Seven passengers on a trip to Manila escape death and their respective "sundo" by a twist of fate. Soon, they realize that the price they have to pay for gambling with the spirit of tragedy... . You can read more in Google, Youtube, Wiki
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Sundo torrent reviews
Jon S (it) wrote: It's insane, juvenile, absurd -- and I loved it.I've never seen a movie like this. It's near impossible to describe. The best effort I can make is: a crazed Wes Anderson's "Weekend at Bernie's" meets "Castaway" (Weekend at Wilsons?). Does that sound awesome to you? It did me.Paul Dano and Daniel Radcliffe are incredible as they fullly embrace the madness and each other. It's hilarious with great writing, a profound heartfelt story, and amazing soundtrack. It's smart. It's stupid. It made me happy. I think it will make you happy. And that's beautiful.9/10 -- Swiss Army Man is indescribably awesome and insane. One of my favorites of the year.p.s. "If you don't know Jurassic Park, you don't know shit."
Andrew L (nl) wrote: A former cop who becomes a gangster & creates his own gang to go against the Hong Kong police and a cop who goes undercover as a gangster. This similar story to Infernal Affairs but there isn't much fun. Anthony Wong plays a very different type of character in which he normally plays.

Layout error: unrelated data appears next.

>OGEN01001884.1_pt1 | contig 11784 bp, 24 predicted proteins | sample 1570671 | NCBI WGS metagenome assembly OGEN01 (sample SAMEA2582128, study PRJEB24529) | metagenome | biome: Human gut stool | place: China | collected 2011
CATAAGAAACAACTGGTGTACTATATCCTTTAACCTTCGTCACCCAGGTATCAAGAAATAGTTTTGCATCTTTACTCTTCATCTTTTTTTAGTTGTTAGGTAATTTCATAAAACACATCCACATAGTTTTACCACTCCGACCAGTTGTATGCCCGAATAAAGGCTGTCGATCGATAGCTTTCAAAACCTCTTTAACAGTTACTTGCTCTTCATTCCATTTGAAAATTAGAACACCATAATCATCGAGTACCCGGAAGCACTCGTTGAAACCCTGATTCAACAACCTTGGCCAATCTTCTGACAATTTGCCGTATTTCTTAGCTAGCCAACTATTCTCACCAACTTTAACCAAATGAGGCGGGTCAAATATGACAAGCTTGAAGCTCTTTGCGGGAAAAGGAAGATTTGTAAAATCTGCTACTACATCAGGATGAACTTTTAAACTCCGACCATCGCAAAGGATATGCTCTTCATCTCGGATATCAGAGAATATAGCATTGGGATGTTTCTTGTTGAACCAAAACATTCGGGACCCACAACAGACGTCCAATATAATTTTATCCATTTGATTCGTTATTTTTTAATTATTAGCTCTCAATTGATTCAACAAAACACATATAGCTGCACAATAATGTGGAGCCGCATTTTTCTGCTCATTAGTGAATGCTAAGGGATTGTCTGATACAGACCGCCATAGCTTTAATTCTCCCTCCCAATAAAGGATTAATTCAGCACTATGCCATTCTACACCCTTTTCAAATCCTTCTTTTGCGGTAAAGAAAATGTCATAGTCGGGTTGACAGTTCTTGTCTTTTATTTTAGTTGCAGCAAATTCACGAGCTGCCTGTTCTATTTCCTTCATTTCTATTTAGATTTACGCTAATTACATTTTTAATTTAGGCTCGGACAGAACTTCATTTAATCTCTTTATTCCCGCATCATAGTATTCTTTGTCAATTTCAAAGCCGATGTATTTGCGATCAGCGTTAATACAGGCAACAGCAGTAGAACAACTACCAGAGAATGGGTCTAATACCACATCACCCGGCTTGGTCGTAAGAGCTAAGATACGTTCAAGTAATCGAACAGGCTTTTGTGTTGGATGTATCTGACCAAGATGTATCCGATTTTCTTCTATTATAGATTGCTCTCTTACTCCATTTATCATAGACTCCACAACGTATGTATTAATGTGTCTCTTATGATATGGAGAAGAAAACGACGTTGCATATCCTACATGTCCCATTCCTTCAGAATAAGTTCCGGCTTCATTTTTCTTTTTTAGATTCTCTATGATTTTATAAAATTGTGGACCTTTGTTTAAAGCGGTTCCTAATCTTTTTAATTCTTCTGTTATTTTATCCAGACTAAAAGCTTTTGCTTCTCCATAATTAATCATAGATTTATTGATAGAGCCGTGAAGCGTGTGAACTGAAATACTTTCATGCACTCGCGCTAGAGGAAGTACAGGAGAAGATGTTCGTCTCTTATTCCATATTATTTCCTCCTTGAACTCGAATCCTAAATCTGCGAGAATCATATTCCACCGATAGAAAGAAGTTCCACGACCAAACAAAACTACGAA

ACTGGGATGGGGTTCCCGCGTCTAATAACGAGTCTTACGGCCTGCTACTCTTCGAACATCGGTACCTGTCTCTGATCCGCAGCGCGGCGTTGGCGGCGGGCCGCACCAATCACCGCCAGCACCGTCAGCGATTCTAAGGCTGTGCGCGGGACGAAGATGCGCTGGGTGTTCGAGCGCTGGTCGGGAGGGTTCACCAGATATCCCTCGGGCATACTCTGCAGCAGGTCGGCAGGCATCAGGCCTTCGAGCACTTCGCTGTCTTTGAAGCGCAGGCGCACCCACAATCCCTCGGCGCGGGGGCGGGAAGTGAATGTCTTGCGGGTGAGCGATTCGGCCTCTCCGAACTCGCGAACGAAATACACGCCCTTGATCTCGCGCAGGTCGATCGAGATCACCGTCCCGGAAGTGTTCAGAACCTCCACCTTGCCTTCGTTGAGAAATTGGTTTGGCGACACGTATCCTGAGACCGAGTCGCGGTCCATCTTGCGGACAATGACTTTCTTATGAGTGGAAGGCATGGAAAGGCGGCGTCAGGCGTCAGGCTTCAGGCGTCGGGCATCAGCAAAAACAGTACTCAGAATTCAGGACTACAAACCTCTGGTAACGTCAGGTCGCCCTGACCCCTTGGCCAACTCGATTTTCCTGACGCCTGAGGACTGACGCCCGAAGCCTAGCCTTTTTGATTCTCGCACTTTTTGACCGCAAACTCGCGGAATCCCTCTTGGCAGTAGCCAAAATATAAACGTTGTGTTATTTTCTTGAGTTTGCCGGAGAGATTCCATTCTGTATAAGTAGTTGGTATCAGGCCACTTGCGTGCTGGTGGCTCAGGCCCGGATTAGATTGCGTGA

Edith N (es) wrote: It Turns Out We All Do Quagmires Unfortunately, of course, the people who most need this information will never watch this documentary. They don't care that it isn't the shrill cherry-picking of Michael Moore. All they see is that it is critical of the Bush the Younger administration, and they will assume that, in fact, it really is the shrill cherry-picking of Michael Moore. It doesn't matter that most of the words spoken are by people who in one way or another were there, people who saw first-hand the mistakes. And you must understand, I am not including all supporters of the war in the group of "people who most need to see this." I personally believe the war was always a mistake, but I can understand not believing that, and I think you can go with, "Well, now that we're here, let's finish." What I mean by "people who most need to see this" are people who believe that Bush the Younger and company [i]never[/i] made mistakes, that [i]everything[/i] which has gone wrong can be blamed on someone else. This documentary mostly ignores the events of September 11, 2001, as irrelevant to the war in Iraq. It is mentioned that various of the people interviewed were in the Pentagon that day; a few are explicitly lucky to be alive. However, it gives us a little background from the first Gulf War and really picks up with the beginning of the second Gulf War. For the most part, the highest level of people in on the decision-making process are not interviewed in this film, because for the most part, they declined the opportunity. However, this is a sober analysis, including interviews with many mid-level people who were making important decisions. It examines exactly where all those decisions were wrong, where intelligence was ignored. There are actual soldiers interviewed, executives, people whose job was ensuring that the Iraqi people really did greet us as liberators. And it explains exactly why that did not happen. The biggest failure was that the people making the decisions didn't listen to the people with the information. It seems, reading between the lines, that the Bush the Younger administration decided on a narrative and stuck to that, no matter what was actually happening in Iraq at the time. I don't believe that you need military experience to successfully lead a country during time of war; while Abraham Lincoln technically had military experience, it was only in the loosest sense, and he seems to have done okay. And heaven knows there have been plenty of soldiers who successfully pressed campaigns despite needing translators to communicate with the people in the country where they were fighting. However, the reason they succeeded was that they were willing to listen to the people who [i]were[/i] soldiers and [i]did[/i] speak the language, and that simply did not happen in Iraq. Leaving aside how much time Bush spent fulfilling his obligation in the Texas National Guard, he never saw combat, and it seems he did not in Iraq listen to people who had. This is a very staid documentary. There are no flashy graphics. There is narration through some of it, but mostly, the people and the footage speak for themselves. There is a tone of quiet bewilderment from many of the people who were in positions of responsibility in Iraq, a sense that not enough attention was paid. There are three or four decisions which are generally agreed to have been the worst ones, and all of them were advised against in pre-invasion briefings. Thousands of years of cultural history were destroyed when the national library went up in smoke, but the oil ministry was protected. There were not enough people to protect weapons caches, and instead of working with the Iraqi military, many of whom were no great fans of Saddam Hussein, they were all fired--but allowed to keep their weapons. Armed men with no way of supporting their family make foolish decisions. Those decisions were bad for all of us. This is a simple, quiet documentary. There are a few explosions, but they are shown with a sense of despair, because probably Iraq's best hope for peace was killed in one of them. What's more, this movie is an analysis of how it could have all been avoided, and that analysis is much more complicated than "we shouldn't have invaded." If we were going to invade--and the evidence shows that Bush the Younger was pretty much determined to invade at some point no matter what--there were ways to do it and keep the Iraqi people on our side. We knew how, and we know that Bush didn't even read the summaries painstakingly prepared for him out of long reports. Certainly he didn't pay attention to the people who knew best. I do not believe that all leaders have to know everything that will ever be important, because that's impossible. However, I believe the best leaders surround themselves with people who [i]do[/i] know about the important issues. What's more, when it comes down to it, they listen to what those advisers say.